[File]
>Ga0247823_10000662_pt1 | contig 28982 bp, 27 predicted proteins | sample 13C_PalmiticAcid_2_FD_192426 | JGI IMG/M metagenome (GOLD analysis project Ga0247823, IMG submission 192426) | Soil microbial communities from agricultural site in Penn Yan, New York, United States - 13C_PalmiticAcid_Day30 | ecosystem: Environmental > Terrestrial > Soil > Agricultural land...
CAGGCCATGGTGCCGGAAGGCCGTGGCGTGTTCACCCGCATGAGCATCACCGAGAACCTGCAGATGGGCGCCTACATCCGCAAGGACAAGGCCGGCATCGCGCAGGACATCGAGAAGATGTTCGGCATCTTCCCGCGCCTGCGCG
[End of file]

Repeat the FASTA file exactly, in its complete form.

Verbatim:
>Ga0247823_10000662_pt1 | contig 28982 bp, 27 predicted proteins | sample 13C_PalmiticAcid_2_FD_192426 | JGI IMG/M metagenome (GOLD analysis project Ga0247823, IMG submission 192426) | Soil microbial communities from agricultural site in Penn Yan, New York, United States - 13C_PalmiticAcid_Day30 | ecosystem: Environmental > Terrestrial > Soil > Agricultural land...
CAGGCCATGGTGCCGGAAGGCCGTGGCGTGTTCACCCGCATGAGCATCACCGAGAACCTGCAGATGGGCGCCTACATCCGCAAGGACAAGGCCGGCATCGCGCAGGACATCGAGAAGATGTTCGGCATCTTCCCGCGCCTGCGCG